Conservative populist Arnoldo Aleman, armed with a commanding lead in Nicaragua’s presidential race, proclaimed victory Monday and vowed to govern the deeply polarized nation “for all Nicaraguans.”
But Aleman’s main opponent, former President Daniel Ortega of the Sandinista National Liberation Front, declared he will not accept the election results, alleging widespread irregularities in counting.
While Ortega said he is not challenging the Supreme Electoral Council’s authority, he demanded that results from each of the 9,000 voting stations be compared with the counts relayed to the council to make sure it got accurate information.
Ortega’s announcement added an element of tension, but Ortega seemed unlikely to find much backing or to alter the outcome. Brian Atwood, President Clinton’s envoy to monitor the elections, along with former President Jimmy Carter, the European Union and a Nicaraguan monitoring group, all had declared the elections fraud-free before Ortega announced his objections.
“We wanted to immediately recognize the results given by the council and are sorry we cannot,” said Ortega, who governed Nicaragua from 1979-1990 as a Marxist allied with Cuba. “We are not questioning the authority of the council, but there are serious anomalies that need to be investigated.”
With 46 percent of the ballots counted, the Supreme Electoral Council said Aleman had won 48.3 percent of the vote, while Ortega had 39.1 percent. The remaining votes were divided among 23 other candidates. To avoid a runoff, a candidate needed to win at least 45 percent.
The election represented the first time in Nicaraguan history that one democratically elected government has allowed its successor to be chosen democratically.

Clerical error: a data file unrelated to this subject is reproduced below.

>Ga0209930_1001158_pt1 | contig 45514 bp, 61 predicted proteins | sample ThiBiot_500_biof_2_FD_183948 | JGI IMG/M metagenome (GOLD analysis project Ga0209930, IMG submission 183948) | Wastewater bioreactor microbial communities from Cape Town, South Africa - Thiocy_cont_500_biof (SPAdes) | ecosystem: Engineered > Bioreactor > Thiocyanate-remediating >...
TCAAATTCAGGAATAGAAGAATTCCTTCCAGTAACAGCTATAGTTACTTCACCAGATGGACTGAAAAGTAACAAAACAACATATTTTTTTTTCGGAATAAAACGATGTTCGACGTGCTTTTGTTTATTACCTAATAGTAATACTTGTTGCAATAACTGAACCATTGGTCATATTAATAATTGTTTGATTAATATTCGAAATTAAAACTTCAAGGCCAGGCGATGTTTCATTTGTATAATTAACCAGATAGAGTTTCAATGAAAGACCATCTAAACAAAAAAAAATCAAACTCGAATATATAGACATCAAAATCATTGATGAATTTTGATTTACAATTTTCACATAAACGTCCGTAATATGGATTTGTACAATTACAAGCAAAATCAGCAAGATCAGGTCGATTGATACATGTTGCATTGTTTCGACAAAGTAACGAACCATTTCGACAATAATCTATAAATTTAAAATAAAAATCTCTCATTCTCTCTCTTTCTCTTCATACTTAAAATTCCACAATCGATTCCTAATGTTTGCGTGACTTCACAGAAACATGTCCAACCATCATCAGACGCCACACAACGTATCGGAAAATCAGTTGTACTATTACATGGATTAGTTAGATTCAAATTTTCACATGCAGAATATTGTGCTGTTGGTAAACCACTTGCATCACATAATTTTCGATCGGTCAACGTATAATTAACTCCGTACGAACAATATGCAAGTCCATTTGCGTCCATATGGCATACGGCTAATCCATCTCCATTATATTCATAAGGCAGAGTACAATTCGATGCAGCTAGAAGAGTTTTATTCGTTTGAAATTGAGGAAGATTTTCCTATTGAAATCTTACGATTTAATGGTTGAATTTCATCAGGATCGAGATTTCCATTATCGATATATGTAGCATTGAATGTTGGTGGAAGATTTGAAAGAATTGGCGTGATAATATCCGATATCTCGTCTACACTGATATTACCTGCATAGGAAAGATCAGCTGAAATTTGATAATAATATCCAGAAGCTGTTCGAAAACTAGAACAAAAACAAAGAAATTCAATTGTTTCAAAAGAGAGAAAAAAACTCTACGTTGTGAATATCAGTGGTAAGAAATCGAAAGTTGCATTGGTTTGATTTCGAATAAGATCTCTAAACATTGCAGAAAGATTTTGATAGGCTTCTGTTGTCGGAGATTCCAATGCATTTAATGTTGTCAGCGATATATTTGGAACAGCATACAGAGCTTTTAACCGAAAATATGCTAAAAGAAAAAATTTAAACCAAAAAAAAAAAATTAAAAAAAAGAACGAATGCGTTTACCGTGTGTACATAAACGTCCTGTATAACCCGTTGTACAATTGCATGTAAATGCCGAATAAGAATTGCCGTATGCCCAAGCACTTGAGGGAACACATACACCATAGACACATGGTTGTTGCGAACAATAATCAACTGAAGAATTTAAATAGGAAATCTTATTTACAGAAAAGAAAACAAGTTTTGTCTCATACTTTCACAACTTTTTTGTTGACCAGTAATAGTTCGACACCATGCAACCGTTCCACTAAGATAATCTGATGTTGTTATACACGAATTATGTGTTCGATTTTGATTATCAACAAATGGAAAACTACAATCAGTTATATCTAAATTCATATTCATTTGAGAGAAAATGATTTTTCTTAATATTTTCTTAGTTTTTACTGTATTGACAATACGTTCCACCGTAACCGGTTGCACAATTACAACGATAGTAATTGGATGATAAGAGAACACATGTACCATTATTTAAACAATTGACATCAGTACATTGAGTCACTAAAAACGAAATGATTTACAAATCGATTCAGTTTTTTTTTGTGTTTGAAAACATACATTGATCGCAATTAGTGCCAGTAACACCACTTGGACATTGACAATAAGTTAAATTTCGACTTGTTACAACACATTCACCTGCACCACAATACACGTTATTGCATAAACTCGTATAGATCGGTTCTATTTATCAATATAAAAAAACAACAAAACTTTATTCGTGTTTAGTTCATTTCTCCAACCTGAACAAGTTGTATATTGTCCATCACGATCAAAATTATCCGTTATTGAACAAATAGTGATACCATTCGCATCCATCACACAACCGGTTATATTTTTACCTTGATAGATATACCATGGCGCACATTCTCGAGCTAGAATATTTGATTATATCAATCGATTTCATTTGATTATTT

In the end, political analysts said, the vote seemed to come down to fear: Fear of a Sandinista return - and with it war, confrontation with the United States and hyper-inflation - outweighed fear that Aleman has surrounded himself with associates of former right-wing dictator Anastasio Somoza and that Aleman will prove to be intolerant.
“I invite everyone from the other political parties - from those that finished in second place to last place - to join forces,” Aleman said after claiming victory. “Nicaragua needs all of us to leave the past behind.”
The vote count was slowed by the complexity of the election, which used six separate ballots to choose not only the president but also Parliament, mayors and representatives to the Central American Parliament. Despite having to stand in line for hours Sunday to vote and despite numerous logistical problems, 83 percent of the population voted, election officials estimated.
Until Ortega’s statement, the broad margin of Aleman’s victory had eased fears that the logistical problems would provide grounds for the loser to challenge the results.
“What observers always pray for is a clear victory,” said Carter, who led a bipartisan observer delegation with former Secretary of State James Baker III.